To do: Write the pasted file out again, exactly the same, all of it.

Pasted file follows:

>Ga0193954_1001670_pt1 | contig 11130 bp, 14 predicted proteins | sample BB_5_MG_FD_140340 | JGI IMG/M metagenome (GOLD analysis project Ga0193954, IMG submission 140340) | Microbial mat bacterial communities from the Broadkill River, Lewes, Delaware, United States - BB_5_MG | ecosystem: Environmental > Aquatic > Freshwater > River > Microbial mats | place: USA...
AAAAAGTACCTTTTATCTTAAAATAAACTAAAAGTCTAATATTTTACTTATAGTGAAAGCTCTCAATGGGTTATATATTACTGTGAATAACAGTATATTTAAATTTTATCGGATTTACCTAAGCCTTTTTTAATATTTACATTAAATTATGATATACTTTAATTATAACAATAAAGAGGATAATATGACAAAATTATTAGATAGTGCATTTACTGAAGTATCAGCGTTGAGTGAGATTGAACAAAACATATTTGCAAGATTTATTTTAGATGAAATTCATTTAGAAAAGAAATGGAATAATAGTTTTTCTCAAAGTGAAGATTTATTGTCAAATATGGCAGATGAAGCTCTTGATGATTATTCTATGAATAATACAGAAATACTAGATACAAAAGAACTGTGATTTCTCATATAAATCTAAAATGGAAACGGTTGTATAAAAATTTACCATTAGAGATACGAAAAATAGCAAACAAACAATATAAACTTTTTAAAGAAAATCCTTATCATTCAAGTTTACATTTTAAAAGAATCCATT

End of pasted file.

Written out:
>Ga0193954_1001670_pt1 | contig 11130 bp, 14 predicted proteins | sample BB_5_MG_FD_140340 | JGI IMG/M metagenome (GOLD analysis project Ga0193954, IMG submission 140340) | Microbial mat bacterial communities from the Broadkill River, Lewes, Delaware, United States - BB_5_MG | ecosystem: Environmental > Aquatic > Freshwater > River > Microbial mats | place: USA...
AAAAAGTACCTTTTATCTTAAAATAAACTAAAAGTCTAATATTTTACTTATAGTGAAAGCTCTCAATGGGTTATATATTACTGTGAATAACAGTATATTTAAATTTTATCGGATTTACCTAAGCCTTTTTTAATATTTACATTAAATTATGATATACTTTAATTATAACAATAAAGAGGATAATATGACAAAATTATTAGATAGTGCATTTACTGAAGTATCAGCGTTGAGTGAGATTGAACAAAACATATTTGCAAGATTTATTTTAGATGAAATTCATTTAGAAAAGAAATGGAATAATAGTTTTTCTCAAAGTGAAGATTTATTGTCAAATATGGCAGATGAAGCTCTTGATGATTATTCTATGAATAATACAGAAATACTAGATACAAAAGAACTGTGATTTCTCATATAAATCTAAAATGGAAACGGTTGTATAAAAATTTACCATTAGAGATACGAAAAATAGCAAACAAACAATATAAACTTTTTAAAGAAAATCCTTATCATTCAAGTTTACATTTTAAAAGAATCCATT